Women, Islamists suffer setbacks in election in Jordan

AMMAN, Jordan (AP) — The already small number of female legislators in Jordan’s parliament dropped even further on Thursday, while Islamist opposition parties also lost seats as officials announced results from this week’s parliamentary elections.

Khalid Al Kalaldeh, chairman of the Independent Election Commission, said the number of female lawmakers dropped from 20 to 15. Fifteen seats are reserved for women under a quota system, and no women were elected in competitive races, the commission said.

In all, voters chose 130 members of the lower house of parliament, with 15 seats reserved for women, nine for Christians and three for minority Chechens and Circassians.

The government in Jordan, a close U.S. ally, is more representative than others in the Middle East, but most power is held by King Abdullah II, who appoints the government and all members of the senate and can dissolve parliament at any time.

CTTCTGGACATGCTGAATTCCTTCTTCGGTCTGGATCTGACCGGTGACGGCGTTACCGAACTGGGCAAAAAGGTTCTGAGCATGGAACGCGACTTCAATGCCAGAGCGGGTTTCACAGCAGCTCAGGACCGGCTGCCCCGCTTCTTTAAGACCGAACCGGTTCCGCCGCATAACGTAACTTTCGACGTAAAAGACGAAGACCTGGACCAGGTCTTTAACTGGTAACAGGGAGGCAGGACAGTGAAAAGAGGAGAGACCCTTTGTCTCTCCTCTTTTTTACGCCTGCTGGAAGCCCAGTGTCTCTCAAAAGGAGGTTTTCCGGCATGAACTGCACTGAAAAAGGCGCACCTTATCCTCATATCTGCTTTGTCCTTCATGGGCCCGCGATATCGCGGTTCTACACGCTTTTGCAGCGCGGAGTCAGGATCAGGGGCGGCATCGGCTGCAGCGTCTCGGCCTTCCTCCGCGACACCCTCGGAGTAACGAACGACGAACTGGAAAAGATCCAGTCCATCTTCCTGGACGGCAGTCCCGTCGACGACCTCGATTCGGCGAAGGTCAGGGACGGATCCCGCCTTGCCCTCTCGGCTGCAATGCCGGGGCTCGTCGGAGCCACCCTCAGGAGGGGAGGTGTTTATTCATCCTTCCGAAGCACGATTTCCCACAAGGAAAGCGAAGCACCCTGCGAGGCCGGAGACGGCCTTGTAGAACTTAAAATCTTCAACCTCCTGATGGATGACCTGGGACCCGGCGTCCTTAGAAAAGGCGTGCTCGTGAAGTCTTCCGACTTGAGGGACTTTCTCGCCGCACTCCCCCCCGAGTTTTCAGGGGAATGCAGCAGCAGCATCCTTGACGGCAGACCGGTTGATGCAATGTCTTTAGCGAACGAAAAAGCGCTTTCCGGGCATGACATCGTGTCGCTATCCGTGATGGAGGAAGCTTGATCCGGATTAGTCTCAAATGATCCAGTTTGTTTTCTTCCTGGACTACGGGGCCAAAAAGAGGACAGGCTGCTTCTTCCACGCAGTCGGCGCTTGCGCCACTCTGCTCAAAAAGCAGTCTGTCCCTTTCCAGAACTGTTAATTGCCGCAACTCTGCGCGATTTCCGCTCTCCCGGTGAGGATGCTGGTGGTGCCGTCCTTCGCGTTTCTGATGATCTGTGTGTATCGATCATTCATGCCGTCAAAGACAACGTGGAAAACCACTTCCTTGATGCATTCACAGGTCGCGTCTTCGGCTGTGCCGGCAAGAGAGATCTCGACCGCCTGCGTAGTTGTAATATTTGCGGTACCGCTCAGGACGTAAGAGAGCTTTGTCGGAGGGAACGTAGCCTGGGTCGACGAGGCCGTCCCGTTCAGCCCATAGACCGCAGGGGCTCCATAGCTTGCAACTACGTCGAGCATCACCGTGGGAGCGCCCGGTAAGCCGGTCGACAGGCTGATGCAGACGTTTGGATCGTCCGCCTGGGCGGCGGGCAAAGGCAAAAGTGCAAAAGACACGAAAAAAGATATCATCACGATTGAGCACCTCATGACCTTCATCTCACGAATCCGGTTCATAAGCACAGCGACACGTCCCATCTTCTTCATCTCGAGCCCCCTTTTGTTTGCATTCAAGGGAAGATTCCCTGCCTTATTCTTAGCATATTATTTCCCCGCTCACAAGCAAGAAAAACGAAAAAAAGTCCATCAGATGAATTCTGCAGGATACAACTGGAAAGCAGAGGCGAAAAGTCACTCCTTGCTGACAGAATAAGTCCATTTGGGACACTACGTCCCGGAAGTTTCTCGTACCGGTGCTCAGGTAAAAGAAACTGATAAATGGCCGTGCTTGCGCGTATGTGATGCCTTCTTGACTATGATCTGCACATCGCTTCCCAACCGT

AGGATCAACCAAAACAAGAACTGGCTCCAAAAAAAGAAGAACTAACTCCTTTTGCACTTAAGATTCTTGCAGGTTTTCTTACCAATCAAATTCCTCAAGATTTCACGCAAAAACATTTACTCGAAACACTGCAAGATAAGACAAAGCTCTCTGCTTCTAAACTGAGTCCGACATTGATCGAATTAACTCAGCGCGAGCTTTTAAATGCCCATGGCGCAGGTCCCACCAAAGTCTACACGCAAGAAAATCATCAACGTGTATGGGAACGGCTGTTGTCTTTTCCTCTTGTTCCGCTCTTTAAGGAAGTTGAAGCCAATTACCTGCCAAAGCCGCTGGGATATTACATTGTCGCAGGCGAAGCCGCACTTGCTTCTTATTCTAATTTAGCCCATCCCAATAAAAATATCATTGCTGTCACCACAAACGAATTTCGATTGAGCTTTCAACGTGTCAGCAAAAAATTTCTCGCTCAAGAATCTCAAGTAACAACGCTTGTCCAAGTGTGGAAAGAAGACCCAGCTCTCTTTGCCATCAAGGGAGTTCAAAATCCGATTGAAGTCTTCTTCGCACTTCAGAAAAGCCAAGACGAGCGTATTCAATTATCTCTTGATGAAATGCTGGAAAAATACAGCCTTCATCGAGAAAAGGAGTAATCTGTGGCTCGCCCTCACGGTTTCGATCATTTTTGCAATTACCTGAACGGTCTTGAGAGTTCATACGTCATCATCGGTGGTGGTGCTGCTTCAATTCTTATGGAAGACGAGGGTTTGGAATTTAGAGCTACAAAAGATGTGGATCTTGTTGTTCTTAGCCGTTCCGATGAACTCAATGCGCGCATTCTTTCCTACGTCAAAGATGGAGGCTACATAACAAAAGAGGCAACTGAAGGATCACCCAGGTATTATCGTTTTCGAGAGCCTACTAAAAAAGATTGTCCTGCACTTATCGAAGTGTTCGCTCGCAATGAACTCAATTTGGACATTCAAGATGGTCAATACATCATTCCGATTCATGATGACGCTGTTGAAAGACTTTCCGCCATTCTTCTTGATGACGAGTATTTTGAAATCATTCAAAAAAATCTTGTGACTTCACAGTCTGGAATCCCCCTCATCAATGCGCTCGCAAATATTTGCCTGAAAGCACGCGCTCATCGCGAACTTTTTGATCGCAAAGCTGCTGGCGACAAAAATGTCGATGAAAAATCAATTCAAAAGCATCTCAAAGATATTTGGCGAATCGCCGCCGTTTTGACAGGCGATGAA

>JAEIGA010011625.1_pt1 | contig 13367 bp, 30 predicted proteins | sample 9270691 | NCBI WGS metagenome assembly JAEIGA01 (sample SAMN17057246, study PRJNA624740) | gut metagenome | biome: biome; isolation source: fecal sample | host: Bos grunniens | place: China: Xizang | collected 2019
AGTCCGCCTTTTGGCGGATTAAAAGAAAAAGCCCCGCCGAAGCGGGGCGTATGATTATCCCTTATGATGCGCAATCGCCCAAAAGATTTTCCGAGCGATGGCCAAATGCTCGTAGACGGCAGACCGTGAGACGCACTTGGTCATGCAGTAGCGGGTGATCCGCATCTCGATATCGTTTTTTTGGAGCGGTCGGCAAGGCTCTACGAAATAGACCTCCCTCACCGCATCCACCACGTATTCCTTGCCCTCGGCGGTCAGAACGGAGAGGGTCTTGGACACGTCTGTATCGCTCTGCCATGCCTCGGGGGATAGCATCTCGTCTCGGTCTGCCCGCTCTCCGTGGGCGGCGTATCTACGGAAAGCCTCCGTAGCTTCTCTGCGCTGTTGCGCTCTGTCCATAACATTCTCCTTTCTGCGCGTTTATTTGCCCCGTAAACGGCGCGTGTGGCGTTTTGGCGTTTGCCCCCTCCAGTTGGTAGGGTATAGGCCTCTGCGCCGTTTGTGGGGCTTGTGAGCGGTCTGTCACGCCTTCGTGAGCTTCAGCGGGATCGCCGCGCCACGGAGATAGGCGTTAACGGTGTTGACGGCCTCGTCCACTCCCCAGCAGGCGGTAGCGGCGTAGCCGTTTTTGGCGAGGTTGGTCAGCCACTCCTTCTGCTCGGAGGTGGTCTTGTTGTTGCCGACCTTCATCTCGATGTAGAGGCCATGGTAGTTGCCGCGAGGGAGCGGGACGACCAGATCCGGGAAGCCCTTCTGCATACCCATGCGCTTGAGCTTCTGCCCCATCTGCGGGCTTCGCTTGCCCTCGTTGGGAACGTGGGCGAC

The electoral system favors pro-monarchy tribal representatives, businessmen and independents who are loyal to the king.

The Islamic Action Front, which is linked to the Muslim Brotherhood group, won only 10 seats, compared to 15 seats in the previous, 2016 election. The party has complained the electoral system is unfair. It forged electoral alliances with Christian, ethnic minority or tribal candidates in some areas.

More than 4.5 million Jordanians were eligible to vote in 23 constituencies. But only 1.38 million people, or 29.9%, voted, down from 36% turnout in 2016.

The election came at a time when the country is dealing with a coronavirus pandemic that has badly hit the economy and its key tourism industry.

Jordan borders both Syria and Iraq, and hosts large numbers of Syrian and Palestinian refugees.

The kingdom, which has a population of around 10 million, has confirmed over 126,000 coronavirus cases and nearly 1,500 deaths.

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